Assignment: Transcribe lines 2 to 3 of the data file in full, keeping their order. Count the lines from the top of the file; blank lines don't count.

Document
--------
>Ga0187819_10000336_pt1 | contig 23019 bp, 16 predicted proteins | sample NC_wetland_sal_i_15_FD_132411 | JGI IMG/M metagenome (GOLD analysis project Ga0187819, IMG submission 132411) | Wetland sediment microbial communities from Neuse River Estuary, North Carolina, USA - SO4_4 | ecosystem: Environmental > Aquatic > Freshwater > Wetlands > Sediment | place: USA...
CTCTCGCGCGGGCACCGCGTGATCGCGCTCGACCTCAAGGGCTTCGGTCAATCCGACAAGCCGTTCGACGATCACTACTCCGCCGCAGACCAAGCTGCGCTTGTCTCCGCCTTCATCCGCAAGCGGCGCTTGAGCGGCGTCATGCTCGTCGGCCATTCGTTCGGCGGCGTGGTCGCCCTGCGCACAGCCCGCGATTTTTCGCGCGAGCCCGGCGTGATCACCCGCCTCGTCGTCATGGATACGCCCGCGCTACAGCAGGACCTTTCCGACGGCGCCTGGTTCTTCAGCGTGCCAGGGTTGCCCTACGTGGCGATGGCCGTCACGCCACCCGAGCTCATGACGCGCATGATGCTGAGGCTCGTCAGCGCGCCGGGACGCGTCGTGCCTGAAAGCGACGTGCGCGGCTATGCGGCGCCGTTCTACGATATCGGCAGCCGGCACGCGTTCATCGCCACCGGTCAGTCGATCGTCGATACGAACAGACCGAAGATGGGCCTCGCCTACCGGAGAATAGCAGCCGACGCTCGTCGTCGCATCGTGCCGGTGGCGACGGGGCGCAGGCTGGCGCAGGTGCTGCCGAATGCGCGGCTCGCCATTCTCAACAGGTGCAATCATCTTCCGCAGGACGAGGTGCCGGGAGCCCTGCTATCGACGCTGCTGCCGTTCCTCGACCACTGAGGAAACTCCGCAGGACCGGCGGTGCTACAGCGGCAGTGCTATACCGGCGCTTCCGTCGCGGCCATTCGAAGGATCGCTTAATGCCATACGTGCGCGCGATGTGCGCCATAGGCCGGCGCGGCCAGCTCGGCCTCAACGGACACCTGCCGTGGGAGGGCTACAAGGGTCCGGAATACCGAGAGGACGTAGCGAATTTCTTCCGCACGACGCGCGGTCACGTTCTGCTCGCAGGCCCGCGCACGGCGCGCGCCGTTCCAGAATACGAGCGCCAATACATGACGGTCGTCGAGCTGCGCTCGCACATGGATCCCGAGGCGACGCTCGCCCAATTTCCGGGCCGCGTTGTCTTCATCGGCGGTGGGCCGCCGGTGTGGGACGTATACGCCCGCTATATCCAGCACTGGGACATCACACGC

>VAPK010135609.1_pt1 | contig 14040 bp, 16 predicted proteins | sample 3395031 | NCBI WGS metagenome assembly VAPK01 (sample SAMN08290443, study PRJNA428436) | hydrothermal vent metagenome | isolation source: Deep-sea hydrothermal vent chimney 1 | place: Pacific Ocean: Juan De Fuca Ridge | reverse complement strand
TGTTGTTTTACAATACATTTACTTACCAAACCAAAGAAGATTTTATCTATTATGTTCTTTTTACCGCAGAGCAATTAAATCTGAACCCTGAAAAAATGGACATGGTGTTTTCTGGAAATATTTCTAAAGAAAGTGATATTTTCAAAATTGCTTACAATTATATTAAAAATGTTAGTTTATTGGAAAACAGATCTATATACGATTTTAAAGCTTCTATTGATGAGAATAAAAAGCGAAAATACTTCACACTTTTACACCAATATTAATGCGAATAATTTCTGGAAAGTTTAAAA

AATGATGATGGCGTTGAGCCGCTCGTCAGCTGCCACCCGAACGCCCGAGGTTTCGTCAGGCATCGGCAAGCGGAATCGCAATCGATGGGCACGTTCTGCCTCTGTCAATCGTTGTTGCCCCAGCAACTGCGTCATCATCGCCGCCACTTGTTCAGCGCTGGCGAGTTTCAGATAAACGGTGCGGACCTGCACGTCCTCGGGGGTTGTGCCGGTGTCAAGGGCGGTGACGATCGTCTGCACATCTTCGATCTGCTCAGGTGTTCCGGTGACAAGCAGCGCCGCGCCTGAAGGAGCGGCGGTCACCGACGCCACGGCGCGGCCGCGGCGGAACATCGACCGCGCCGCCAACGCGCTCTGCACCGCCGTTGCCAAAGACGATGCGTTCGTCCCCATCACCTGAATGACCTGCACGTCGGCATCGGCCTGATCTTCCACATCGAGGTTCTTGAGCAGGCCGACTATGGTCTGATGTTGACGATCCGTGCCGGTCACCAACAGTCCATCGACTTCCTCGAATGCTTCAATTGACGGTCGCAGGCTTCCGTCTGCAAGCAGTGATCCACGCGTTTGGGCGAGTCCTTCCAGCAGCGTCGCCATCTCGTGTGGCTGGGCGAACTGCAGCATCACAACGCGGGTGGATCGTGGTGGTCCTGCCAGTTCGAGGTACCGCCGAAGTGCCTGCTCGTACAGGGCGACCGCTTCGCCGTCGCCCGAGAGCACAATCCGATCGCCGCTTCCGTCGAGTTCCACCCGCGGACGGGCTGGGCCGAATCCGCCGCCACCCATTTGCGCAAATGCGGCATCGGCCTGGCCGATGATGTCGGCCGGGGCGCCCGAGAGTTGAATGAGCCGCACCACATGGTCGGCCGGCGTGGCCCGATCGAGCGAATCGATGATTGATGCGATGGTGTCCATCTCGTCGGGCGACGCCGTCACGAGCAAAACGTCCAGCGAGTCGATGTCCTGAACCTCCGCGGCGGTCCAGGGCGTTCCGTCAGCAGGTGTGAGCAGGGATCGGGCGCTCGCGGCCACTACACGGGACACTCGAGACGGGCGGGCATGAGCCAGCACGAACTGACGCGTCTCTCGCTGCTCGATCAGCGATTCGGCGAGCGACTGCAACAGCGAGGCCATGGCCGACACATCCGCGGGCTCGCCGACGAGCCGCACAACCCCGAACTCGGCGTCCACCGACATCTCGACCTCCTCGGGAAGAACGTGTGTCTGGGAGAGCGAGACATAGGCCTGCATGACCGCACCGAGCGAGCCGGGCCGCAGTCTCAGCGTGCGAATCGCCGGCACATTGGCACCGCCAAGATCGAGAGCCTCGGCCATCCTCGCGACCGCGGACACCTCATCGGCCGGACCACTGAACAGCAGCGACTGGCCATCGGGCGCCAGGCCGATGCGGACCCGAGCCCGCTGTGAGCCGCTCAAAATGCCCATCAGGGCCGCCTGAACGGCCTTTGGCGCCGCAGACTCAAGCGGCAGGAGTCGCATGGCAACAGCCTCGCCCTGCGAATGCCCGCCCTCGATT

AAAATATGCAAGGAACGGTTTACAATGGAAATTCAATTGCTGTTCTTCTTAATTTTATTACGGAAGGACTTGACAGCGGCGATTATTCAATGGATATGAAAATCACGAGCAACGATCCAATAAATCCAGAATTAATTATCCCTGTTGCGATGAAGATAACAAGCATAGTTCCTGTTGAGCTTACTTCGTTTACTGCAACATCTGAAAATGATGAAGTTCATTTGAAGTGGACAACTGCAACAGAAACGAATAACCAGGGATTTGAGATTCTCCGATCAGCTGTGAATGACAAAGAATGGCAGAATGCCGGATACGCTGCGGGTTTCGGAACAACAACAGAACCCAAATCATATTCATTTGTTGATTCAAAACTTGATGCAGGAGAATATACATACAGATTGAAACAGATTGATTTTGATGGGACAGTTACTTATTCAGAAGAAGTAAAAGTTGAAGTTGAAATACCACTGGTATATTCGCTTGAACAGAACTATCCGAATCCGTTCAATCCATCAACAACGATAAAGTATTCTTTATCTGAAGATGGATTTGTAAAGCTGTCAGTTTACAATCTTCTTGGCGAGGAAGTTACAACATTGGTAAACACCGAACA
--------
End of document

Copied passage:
CTCTCGCGCGGGCACCGCGTGATCGCGCTCGACCTCAAGGGCTTCGGTCAATCCGACAAGCCGTTCGACGATCACTACTCCGCCGCAGACCAAGCTGCGCTTGTCTCCGCCTTCATCCGCAAGCGGCGCTTGAGCGGCGTCATGCTCGTCGGCCATTCGTTCGGCGGCGTGGTCGCCCTGCGCACAGCCCGCGATTTTTCGCGCGAGCCCGGCGTGATCACCCGCCTCGTCGTCATGGATACGCCCGCGCTACAGCAGGACCTTTCCGACGGCGCCTGGTTCTTCAGCGTGCCAGGGTTGCCCTACGTGGCGATGGCCGTCACGCCACCCGAGCTCATGACGCGCATGATGCTGAGGCTCGTCAGCGCGCCGGGACGCGTCGTGCCTGAAAGCGACGTGCGCGGCTATGCGGCGCCGTTCTACGATATCGGCAGCCGGCACGCGTTCATCGCCACCGGTCAGTCGATCGTCGATACGAACAGACCGAAGATGGGCCTCGCCTACCGGAGAATAGCAGCCGACGCTCGTCGTCGCATCGTGCCGGTGGCGACGGGGCGCAGGCTGGCGCAGGTGCTGCCGAATGCGCGGCTCGCCATTCTCAACAGGTGCAATCATCTTCCGCAGGACGAGGTGCCGGGAGCCCTGCTATCGACGCTGCTGCCGTTCCTCGACCACTGAGGAAACTCCGCAGGACCGGCGGTGCTACAGCGGCAGTGCTATACCGGCGCTTCCGTCGCGGCCATTCGAAGGATCGCTTAATGCCATACGTGCGCGCGATGTGCGCCATAGGCCGGCGCGGCCAGCTCGGCCTCAACGGACACCTGCCGTGGGAGGGCTACAAGGGTCCGGAATACCGAGAGGACGTAGCGAATTTCTTCCGCACGACGCGCGGTCACGTTCTGCTCGCAGGCCCGCGCACGGCGCGCGCCGTTCCAGAATACGAGCGCCAATACATGACGGTCGTCGAGCTGCGCTCGCACATGGATCCCGAGGCGACGCTCGCCCAATTTCCGGGCCGCGTTGTCTTCATCGGCGGTGGGCCGCCGGTGTGGGACGTATACGCCCGCTATATCCAGCACTGGGACATCACACGC

>VAPK010135609.1_pt1 | contig 14040 bp, 16 predicted proteins | sample 3395031 | NCBI WGS metagenome assembly VAPK01 (sample SAMN08290443, study PRJNA428436) | hydrothermal vent metagenome | isolation source: Deep-sea hydrothermal vent chimney 1 | place: Pacific Ocean: Juan De Fuca Ridge | reverse complement strand